Hugh Jackman has spent almost two decades playing Wolverine, and although it is never safe to assume a comic book character has been put to rest (especially one that makes as much money as this one), Logan makes a very compelling case for letting this be Jackman’s last outing as the immortal mutant with deadly metal claws we’ve all come to love. I do, and don’t, mean this as a compliment to the movie. Logan is a thesis statement for a more creative and liberated future in superhero movies, but also a suggestion that the genre might be doomed by its own blockbuster success.
The movie is set in the future, Logan is one of the very few mutants left in a world that has hunted them into extinction. He sports a grizzled beard and makes a living driving a limo in a Texas border-town. Logan is done with this bullshit. He is just trying to make some money to buy a yacht so he and his beloved mentor Charles Xavier (Patrick Stewart), a telepath suffering from degenerative brain disease, can finally sail into the sunset and away from this horrible future.
That is, until he crosses paths with a young mutant. The first child mutant he or Charles have seen in years. Her name is Laura (Dafne Keen), and she’s a runaway. She is being chased by an evil corporation that has been experimenting on mutants south of the border or something like that. The details aren’t as important as the nature of the mission: grizzled old Logan now has to take this little Mexican girl all the way across the United States so she can find safe haven in Canada. Ain’t that something?
It’s possible that James Mangold and the other people who worked on this movie could sense where the country would be heading by the time the movie came out, but could they possibly have imagined how timely and bittersweetly Logan‘s story would play to a post-inauguration audience? Whether the filmmakers intended for Logan to play as political allegory for our times is beside the point. One would have to be truly disconnected from the world around them to not see the parallels.
Many people -including those behind this film- are saying that Logan is more of a western than a superhero movie. There is even a large section in the film in which the characters watch George Stevens’ classic western Shane. Logan shares a lot of similarities not only with the plot of Stevens’ movie, but with the kind of social messaging westerns used to have in the culture.
The best westerns of the past reflected certain truths about America and its relationship to its own mythology. The clearest example is probably John Ford’s The Searchers, which reflects the anxieties of the white establishment about the changes that were coming about thanks to the rise of youth culture and the civil rights movement.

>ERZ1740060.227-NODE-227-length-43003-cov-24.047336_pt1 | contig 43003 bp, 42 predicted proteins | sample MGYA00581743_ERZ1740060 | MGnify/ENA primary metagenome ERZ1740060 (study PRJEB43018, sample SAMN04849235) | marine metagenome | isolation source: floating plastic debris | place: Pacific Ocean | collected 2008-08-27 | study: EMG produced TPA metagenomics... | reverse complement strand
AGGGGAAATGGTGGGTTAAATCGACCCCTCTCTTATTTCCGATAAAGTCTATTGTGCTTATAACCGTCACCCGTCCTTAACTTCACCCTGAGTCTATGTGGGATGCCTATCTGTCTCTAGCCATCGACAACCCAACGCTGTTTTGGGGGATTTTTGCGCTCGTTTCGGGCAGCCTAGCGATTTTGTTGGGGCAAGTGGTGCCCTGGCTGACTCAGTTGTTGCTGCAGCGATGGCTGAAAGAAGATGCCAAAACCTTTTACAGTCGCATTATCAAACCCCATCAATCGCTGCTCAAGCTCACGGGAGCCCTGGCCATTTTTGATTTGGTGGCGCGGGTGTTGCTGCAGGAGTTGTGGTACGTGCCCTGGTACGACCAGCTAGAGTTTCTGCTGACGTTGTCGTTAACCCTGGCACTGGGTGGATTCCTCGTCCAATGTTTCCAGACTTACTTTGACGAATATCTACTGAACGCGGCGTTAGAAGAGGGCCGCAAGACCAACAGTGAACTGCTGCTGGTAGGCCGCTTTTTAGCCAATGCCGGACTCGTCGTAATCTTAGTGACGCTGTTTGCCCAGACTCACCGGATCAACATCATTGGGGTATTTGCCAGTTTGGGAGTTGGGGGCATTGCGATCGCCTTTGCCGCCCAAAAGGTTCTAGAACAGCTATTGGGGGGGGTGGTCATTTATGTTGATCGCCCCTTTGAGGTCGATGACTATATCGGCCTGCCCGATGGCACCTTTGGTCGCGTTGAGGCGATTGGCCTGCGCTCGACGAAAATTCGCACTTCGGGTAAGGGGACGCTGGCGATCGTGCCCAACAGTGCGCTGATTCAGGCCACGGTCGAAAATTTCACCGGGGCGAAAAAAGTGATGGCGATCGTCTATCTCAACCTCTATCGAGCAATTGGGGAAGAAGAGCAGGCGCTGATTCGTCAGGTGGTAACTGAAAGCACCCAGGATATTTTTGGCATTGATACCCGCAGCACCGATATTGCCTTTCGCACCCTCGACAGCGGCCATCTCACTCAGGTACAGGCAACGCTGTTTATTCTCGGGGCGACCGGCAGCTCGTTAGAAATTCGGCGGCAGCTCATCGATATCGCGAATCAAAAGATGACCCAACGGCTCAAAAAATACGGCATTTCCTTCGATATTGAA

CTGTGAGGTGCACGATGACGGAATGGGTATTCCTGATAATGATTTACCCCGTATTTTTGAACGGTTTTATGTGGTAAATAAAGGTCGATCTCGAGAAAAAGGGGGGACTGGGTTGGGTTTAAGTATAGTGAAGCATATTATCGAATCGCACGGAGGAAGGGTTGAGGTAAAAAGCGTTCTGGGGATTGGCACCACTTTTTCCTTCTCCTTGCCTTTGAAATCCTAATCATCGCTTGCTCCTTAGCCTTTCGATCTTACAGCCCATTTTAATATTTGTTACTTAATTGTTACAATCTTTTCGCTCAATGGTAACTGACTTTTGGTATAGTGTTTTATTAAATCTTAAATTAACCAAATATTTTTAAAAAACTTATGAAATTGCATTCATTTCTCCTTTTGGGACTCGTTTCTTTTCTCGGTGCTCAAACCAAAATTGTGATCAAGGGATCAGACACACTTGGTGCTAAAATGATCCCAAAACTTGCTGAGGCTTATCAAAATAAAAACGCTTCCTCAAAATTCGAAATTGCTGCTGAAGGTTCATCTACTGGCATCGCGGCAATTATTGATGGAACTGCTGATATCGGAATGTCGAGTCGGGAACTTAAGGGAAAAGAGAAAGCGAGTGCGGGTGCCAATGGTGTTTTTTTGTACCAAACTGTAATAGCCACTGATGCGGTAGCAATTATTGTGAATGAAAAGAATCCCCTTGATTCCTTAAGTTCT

Similarly, Logan tells us something about the time we live in. The old white man (mutant) takes a last stand, and sacrifices himself for the well being of the future generation. A generation lead by a Spanish-speaking girl and her multi-racial cohorts. The movie is superficially the last chapter of a beloved character, but could also be read as the last chapter of a type of hero. Is Logan the story of the righteous white man seeking redemption?
Sadly, it’s more interesting (and entertaining) to think of the wider political and social ramifications of Logan than to actually watch the movie. This is Jackman’s ninth appearance as Wolverine, and I can’t help but tip my hat to a performer such as him, who has committed to truly perform, and give it his all every time he plays the character. It’d be really easy to phone it in when you’re doing one ridiculous sequel after another, but Jackman is a pro, and it’s nice to see him get a farewell movie such as this.
Dafne Keen, the little girl who plays Laura, is also pretty awesome, and I would potentially watch a movie about her own crazy adventures. But that’d be another movie. Despite Jackman’s commitment and a number of cool ideas, Logan mostly disappoints, particularly as an action movie. The action set pieces are a disaster, impossible to follow, and with no sense of action geography whatsoever. The movie is incredibly violent, but also brute, with not enough precision to its filmmaking and not enough pathos to its bloodshed (in an aesthetic sense, there is lots of sad moments in the movie). The plot churns along, but other than Jackman’s commitment, there is little to keep us going.
Here is where I come down on Logan: It’s quite an interesting artifact about our times. It’s the first superhero movie in a while to actually want to say something about who we are, and why our culture has taken to this kind of storytelling. It also suggests an alternative model for blockbusters, in which the necessity to always go bigger could be replaced with an interest in exploring different genres and kinds of stories. At the same time, and this is the saddest part, it suggests that if our superheroes do go down that path, quality filmmaking won’t come with them.
Superheroes are men of action, but the action sequences in their movies are rarely great anymore. They don’t reflect an interesting thought, a unique vision. They don’t reflect the themes of the story, and they rarely stand out from each other. Action movies say a lot about themselves with the way they present their action, how it’s choreographed, and how it’s edited. Sloppy action sequences belong in sloppy action movies. If you’re an action movie, tell your story through action.
Grade: 6 out of 10
P.S. The trailer for Deadpool 2 played before the movie, and Jesus Christ, if it isn’t the biggest and most depressing evidence that superhero blockbusters have lost whatever interest they had left in competent filmmaking. This trailer is basically one joke. A joke that has been done before and is easy to pull off. And it can’t even do that!